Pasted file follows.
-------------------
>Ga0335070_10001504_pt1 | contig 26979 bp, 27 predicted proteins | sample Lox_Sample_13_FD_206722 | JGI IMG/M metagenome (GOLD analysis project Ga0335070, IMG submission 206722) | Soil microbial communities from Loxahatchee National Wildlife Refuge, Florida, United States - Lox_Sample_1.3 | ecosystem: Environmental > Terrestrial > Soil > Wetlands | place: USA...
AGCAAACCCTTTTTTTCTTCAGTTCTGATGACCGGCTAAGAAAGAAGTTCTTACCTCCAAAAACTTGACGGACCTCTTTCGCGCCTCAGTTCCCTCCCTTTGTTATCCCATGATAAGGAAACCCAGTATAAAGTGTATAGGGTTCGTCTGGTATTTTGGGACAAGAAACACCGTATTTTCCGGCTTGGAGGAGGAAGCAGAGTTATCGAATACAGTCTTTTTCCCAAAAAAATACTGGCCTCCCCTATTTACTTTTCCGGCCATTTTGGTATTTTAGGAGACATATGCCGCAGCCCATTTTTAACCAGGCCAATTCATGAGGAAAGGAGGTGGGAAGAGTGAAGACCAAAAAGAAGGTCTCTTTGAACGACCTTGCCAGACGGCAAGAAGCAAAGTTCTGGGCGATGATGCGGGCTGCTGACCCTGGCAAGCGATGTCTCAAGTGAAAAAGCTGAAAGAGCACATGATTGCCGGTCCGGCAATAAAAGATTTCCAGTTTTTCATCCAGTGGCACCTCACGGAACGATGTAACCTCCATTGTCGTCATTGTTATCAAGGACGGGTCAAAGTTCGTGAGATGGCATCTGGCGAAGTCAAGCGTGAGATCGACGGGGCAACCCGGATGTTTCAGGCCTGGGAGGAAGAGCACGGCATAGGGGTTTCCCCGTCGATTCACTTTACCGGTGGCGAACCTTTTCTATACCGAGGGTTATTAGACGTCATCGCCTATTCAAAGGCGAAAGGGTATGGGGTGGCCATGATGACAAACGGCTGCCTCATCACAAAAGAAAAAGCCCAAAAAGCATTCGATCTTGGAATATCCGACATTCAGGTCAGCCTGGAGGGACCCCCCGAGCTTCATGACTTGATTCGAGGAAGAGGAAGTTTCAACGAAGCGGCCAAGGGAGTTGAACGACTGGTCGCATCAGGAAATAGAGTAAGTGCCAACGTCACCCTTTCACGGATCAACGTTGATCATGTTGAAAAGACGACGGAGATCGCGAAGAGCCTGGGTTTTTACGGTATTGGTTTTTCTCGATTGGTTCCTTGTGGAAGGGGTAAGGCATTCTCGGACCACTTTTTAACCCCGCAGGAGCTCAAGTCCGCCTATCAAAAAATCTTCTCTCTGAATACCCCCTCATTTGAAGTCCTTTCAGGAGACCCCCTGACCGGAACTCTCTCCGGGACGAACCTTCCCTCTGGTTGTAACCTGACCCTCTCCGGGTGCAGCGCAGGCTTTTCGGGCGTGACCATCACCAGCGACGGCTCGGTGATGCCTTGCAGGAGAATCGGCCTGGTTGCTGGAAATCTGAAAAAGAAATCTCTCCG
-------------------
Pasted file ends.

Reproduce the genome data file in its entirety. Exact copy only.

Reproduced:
>Ga0335070_10001504_pt1 | contig 26979 bp, 27 predicted proteins | sample Lox_Sample_13_FD_206722 | JGI IMG/M metagenome (GOLD analysis project Ga0335070, IMG submission 206722) | Soil microbial communities from Loxahatchee National Wildlife Refuge, Florida, United States - Lox_Sample_1.3 | ecosystem: Environmental > Terrestrial > Soil > Wetlands | place: USA...
AGCAAACCCTTTTTTTCTTCAGTTCTGATGACCGGCTAAGAAAGAAGTTCTTACCTCCAAAAACTTGACGGACCTCTTTCGCGCCTCAGTTCCCTCCCTTTGTTATCCCATGATAAGGAAACCCAGTATAAAGTGTATAGGGTTCGTCTGGTATTTTGGGACAAGAAACACCGTATTTTCCGGCTTGGAGGAGGAAGCAGAGTTATCGAATACAGTCTTTTTCCCAAAAAAATACTGGCCTCCCCTATTTACTTTTCCGGCCATTTTGGTATTTTAGGAGACATATGCCGCAGCCCATTTTTAACCAGGCCAATTCATGAGGAAAGGAGGTGGGAAGAGTGAAGACCAAAAAGAAGGTCTCTTTGAACGACCTTGCCAGACGGCAAGAAGCAAAGTTCTGGGCGATGATGCGGGCTGCTGACCCTGGCAAGCGATGTCTCAAGTGAAAAAGCTGAAAGAGCACATGATTGCCGGTCCGGCAATAAAAGATTTCCAGTTTTTCATCCAGTGGCACCTCACGGAACGATGTAACCTCCATTGTCGTCATTGTTATCAAGGACGGGTCAAAGTTCGTGAGATGGCATCTGGCGAAGTCAAGCGTGAGATCGACGGGGCAACCCGGATGTTTCAGGCCTGGGAGGAAGAGCACGGCATAGGGGTTTCCCCGTCGATTCACTTTACCGGTGGCGAACCTTTTCTATACCGAGGGTTATTAGACGTCATCGCCTATTCAAAGGCGAAAGGGTATGGGGTGGCCATGATGACAAACGGCTGCCTCATCACAAAAGAAAAAGCCCAAAAAGCATTCGATCTTGGAATATCCGACATTCAGGTCAGCCTGGAGGGACCCCCCGAGCTTCATGACTTGATTCGAGGAAGAGGAAGTTTCAACGAAGCGGCCAAGGGAGTTGAACGACTGGTCGCATCAGGAAATAGAGTAAGTGCCAACGTCACCCTTTCACGGATCAACGTTGATCATGTTGAAAAGACGACGGAGATCGCGAAGAGCCTGGGTTTTTACGGTATTGGTTTTTCTCGATTGGTTCCTTGTGGAAGGGGTAAGGCATTCTCGGACCACTTTTTAACCCCGCAGGAGCTCAAGTCCGCCTATCAAAAAATCTTCTCTCTGAATACCCCCTCATTTGAAGTCCTTTCAGGAGACCCCCTGACCGGAACTCTCTCCGGGACGAACCTTCCCTCTGGTTGTAACCTGACCCTCTCCGGGTGCAGCGCAGGCTTTTCGGGCGTGACCATCACCAGCGACGGCTCGGTGATGCCTTGCAGGAGAATCGGCCTGGTTGCTGGAAATCTGAAAAAGAAATCTCTCCG